On the Tenth day of Breadmas my Baker gave to me, Brown Butter Beer Bread! Who else loves alliteration? I will sometimes change the name of a recipe just so that it’s an alliteration. But enough about my oddness, it’s time for bread! And oh what a bread we have today. Originally inspired by Harry Potter, I wanted to make a Butterbeer bread. Upon realizing that most of the world interprets that as a cream soda style, non alcoholic drink, I decided to just go with what I was imagining. And it has been a favourite in our house ever since.Jump to Recipe
Not Quite Harry Potter Beer Bread
So like I said, this beer bread was originally supposed to be a butterbeer bread, inspired by Harry Potter. But once I started working on it ages ago, I realized that I had the wrong idea about what butterbeer actually was. I guess I always imagined that it was a cream style ale, that was a bit sweet and a bit savoury, with a frothy head. Turns out most of the fandom interprets it as a non alcoholic cream soda style drink. Oh well. It did put me down a path to get to this beer bread though, so it all worked out.
Brown butter is obviously a big part of this beer bread. If you’re unfamiliar with brown butter, no worries, it’s simple. Butter consists of two parts, the fat and the milk protein (or milk solids). If you melt a bunch of butter and then continue to cook it over medium low heat, the milk solids will separate from the fat and eventually they will begin to caramelize. They will take on a golden brown colour and gain a nutty flavour. When you stir the now browned milk solids back into the fat you get a rich, nutty tasting butter. The French call it Beurre Noisette, or Hazelnut Butter, because it’s really that nutty.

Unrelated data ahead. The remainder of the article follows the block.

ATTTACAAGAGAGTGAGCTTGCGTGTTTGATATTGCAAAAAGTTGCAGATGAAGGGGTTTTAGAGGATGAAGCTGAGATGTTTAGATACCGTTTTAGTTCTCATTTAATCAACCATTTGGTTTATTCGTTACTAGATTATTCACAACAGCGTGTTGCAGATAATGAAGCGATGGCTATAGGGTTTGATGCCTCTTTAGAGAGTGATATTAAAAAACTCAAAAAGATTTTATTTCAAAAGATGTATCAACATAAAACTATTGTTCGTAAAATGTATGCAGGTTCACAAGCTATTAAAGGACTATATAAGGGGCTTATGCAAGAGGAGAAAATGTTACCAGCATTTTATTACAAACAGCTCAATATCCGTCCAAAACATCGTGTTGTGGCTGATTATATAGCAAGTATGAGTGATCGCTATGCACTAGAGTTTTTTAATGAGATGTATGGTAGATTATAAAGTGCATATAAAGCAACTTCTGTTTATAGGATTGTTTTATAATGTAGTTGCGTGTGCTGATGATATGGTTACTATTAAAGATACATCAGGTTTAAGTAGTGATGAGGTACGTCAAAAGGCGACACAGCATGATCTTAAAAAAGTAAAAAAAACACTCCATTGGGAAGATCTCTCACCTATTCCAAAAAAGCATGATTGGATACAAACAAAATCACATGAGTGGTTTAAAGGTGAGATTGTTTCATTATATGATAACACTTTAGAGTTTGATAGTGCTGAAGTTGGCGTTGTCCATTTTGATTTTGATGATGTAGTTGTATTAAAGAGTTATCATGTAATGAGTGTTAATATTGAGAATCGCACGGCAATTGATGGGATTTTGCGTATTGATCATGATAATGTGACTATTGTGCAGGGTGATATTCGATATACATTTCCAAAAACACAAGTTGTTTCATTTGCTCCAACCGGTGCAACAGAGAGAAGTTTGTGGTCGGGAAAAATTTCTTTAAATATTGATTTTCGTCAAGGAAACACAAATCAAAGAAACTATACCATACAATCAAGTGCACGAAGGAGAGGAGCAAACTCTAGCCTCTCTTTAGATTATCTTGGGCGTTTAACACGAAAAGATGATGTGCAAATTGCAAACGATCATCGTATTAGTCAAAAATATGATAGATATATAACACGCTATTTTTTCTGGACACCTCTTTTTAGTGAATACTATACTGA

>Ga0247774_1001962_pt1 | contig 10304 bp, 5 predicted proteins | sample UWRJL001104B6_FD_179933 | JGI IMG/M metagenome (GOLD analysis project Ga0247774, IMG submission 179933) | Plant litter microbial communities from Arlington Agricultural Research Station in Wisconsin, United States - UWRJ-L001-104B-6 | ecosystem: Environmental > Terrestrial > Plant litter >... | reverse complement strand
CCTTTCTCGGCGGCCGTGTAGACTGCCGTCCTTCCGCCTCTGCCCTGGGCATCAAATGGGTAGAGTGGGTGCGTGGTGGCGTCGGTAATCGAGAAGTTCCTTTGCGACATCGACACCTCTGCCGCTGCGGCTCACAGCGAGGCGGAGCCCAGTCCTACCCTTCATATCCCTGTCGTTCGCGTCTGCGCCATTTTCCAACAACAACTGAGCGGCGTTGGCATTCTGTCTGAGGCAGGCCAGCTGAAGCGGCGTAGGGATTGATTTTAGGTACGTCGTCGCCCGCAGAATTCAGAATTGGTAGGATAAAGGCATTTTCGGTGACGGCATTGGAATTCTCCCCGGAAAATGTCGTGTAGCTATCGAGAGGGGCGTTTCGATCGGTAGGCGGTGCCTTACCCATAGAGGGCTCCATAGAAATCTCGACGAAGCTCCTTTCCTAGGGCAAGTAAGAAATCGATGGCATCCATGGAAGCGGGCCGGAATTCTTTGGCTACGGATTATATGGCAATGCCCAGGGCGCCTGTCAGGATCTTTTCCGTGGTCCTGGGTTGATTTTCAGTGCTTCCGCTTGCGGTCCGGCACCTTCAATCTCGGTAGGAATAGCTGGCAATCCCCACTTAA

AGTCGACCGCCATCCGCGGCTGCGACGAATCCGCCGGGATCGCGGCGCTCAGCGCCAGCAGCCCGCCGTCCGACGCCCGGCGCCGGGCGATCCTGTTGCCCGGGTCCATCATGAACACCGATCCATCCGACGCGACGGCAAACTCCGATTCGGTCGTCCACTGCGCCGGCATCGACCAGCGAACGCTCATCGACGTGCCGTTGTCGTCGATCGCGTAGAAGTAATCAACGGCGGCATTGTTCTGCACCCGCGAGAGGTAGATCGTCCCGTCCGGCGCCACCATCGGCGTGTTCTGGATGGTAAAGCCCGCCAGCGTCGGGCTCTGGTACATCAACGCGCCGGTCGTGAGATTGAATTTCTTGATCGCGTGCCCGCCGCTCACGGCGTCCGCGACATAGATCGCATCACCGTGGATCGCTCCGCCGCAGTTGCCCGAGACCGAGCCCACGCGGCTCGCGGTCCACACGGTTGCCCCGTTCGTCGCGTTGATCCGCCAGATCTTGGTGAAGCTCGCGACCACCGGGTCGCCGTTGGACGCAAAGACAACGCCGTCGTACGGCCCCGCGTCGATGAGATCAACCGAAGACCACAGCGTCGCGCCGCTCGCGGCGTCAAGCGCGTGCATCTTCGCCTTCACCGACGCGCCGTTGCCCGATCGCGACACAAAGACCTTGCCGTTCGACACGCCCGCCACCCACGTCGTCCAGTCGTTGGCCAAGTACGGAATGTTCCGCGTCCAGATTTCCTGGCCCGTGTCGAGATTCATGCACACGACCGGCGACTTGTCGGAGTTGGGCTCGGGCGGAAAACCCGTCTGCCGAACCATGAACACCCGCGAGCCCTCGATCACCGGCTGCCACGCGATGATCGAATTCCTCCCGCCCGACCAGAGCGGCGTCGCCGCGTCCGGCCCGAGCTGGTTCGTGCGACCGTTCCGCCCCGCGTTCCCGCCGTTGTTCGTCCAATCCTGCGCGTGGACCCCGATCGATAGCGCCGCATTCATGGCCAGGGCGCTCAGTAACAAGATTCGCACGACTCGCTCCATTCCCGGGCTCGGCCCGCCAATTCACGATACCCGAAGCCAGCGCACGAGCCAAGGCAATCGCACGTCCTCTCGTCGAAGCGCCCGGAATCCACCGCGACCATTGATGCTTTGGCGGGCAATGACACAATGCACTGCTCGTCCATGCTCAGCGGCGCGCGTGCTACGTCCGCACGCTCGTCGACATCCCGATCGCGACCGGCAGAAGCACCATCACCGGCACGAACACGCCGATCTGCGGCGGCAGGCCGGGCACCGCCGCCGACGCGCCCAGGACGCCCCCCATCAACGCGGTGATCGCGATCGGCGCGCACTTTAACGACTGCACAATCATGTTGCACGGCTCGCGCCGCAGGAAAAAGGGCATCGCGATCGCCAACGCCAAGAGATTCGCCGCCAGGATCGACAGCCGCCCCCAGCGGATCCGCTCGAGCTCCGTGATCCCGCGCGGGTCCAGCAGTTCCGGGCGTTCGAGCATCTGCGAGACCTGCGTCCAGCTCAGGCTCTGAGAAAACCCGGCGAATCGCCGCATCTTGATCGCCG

Brown butter is used as the fat in this beer bread and it gets dizzled on top of the batter in the pan before baking. Which gives the bread a crisp, crumble like top. I use salted butter for this recipe because I love the extra little kick of saltiness that complements the light sweetness of the bread. And the recipe below will leave you with extra brown butter that you should use as you would normal butter. On toast, with jam, it’s divine.
The beer in this beer bread basically went into the recipe originally just so I could say it was there. But once I tasted it, I knew it was a more important part then just the name. The carbonation of the lager makes the texture of the bread almost cake like. It’s spongy and light, but still holds up to being put in the toaster. It is one of Mike’s favourites for cinnamon toast in the morning.
Don’t forget to go back and check out the first 9 days of Breadmas recipes if you’ve missed them. And keep following along by following me on Instgram (@dorkylittlehomestead). Only 2 more delicious days!
Brown Butter Beer Bread
- Loaf Pan
- 1 cup Butter I prefer salted butter for this recipe.
- 3 1/2 cup Flour
- 1/2 tsp Salt
- 1 Tbsp Baking Powder
- 473 ml Lager
- 1/4 cup Brown Butter
- 1/2 tsp Nutmeg
- 1/2 tsp Vanilla
- 3 Tbsp Brown Sugar
- 1 tsp Honey
- 2 Tbsp Brown Butter
- Begin by making the brown butter. Put the cup of butter into a small pot on the stove over medium low heat. Melt fully and allow to bubble gently for about 15-20 minutes. Stir occasionally. Remove from heat once a thick layer of foam has formed and butter is a deep golden brown. Set aside.
- Heat the oven to 375F. Grease a 9×5 loaf pan.
- In a large mixing bowl, combine the lager, brown sugar, vanilla, and 1/4 cup brown butter.
- Add the flour, salt, baking powder, and nutmeg. Stir with a wooden spoon to combine, but don't over mix. It should be just combined.
- Transfer the batter to the loaf pan and smooth the top with a spatula.
- In a small bowl make the drizzle by whisking together the butter and honey. Pour the mix over the top of the batter. Tilt the pan slightly to distribute. Don't worry if it doesn't spread all over.
- Bake the loaf for about an hour, or until a wooden skewer inserted in the center comes out clean. Cool fully on a wire rack before cutting.
- Store in the fridge for 2 weeks or in the freezer for up to 2 months.